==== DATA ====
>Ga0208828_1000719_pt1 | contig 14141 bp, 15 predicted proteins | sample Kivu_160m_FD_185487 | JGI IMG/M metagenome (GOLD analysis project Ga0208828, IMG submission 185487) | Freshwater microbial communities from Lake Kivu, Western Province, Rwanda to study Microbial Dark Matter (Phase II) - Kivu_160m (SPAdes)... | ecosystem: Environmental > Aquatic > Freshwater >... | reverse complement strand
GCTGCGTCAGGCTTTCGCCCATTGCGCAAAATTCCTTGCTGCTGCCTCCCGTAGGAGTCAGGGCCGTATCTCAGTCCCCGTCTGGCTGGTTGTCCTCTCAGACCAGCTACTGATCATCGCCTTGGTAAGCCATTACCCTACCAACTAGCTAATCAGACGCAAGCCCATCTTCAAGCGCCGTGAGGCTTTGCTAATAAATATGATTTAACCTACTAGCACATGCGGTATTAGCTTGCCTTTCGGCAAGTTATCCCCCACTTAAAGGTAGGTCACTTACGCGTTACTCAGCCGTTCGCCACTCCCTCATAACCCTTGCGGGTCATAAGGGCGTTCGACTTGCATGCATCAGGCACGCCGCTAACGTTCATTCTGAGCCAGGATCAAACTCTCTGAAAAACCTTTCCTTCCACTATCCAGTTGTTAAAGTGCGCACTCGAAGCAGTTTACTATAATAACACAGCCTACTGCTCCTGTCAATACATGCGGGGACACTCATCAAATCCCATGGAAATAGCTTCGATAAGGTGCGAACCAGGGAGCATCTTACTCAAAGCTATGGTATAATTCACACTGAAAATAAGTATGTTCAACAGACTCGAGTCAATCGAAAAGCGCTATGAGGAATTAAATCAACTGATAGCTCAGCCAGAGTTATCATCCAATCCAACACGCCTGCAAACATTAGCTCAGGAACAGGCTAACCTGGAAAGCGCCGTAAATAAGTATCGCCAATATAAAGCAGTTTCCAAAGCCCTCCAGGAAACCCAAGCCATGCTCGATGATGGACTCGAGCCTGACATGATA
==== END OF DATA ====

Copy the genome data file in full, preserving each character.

>Ga0208828_1000719_pt1 | contig 14141 bp, 15 predicted proteins | sample Kivu_160m_FD_185487 | JGI IMG/M metagenome (GOLD analysis project Ga0208828, IMG submission 185487) | Freshwater microbial communities from Lake Kivu, Western Province, Rwanda to study Microbial Dark Matter (Phase II) - Kivu_160m (SPAdes)... | ecosystem: Environmental > Aquatic > Freshwater >... | reverse complement strand
GCTGCGTCAGGCTTTCGCCCATTGCGCAAAATTCCTTGCTGCTGCCTCCCGTAGGAGTCAGGGCCGTATCTCAGTCCCCGTCTGGCTGGTTGTCCTCTCAGACCAGCTACTGATCATCGCCTTGGTAAGCCATTACCCTACCAACTAGCTAATCAGACGCAAGCCCATCTTCAAGCGCCGTGAGGCTTTGCTAATAAATATGATTTAACCTACTAGCACATGCGGTATTAGCTTGCCTTTCGGCAAGTTATCCCCCACTTAAAGGTAGGTCACTTACGCGTTACTCAGCCGTTCGCCACTCCCTCATAACCCTTGCGGGTCATAAGGGCGTTCGACTTGCATGCATCAGGCACGCCGCTAACGTTCATTCTGAGCCAGGATCAAACTCTCTGAAAAACCTTTCCTTCCACTATCCAGTTGTTAAAGTGCGCACTCGAAGCAGTTTACTATAATAACACAGCCTACTGCTCCTGTCAATACATGCGGGGACACTCATCAAATCCCATGGAAATAGCTTCGATAAGGTGCGAACCAGGGAGCATCTTACTCAAAGCTATGGTATAATTCACACTGAAAATAAGTATGTTCAACAGACTCGAGTCAATCGAAAAGCGCTATGAGGAATTAAATCAACTGATAGCTCAGCCAGAGTTATCATCCAATCCAACACGCCTGCAAACATTAGCTCAGGAACAGGCTAACCTGGAAAGCGCCGTAAATAAGTATCGCCAATATAAAGCAGTTTCCAAAGCCCTCCAGGAAACCCAAGCCATGCTCGATGATGGACTCGAGCCTGACATGATA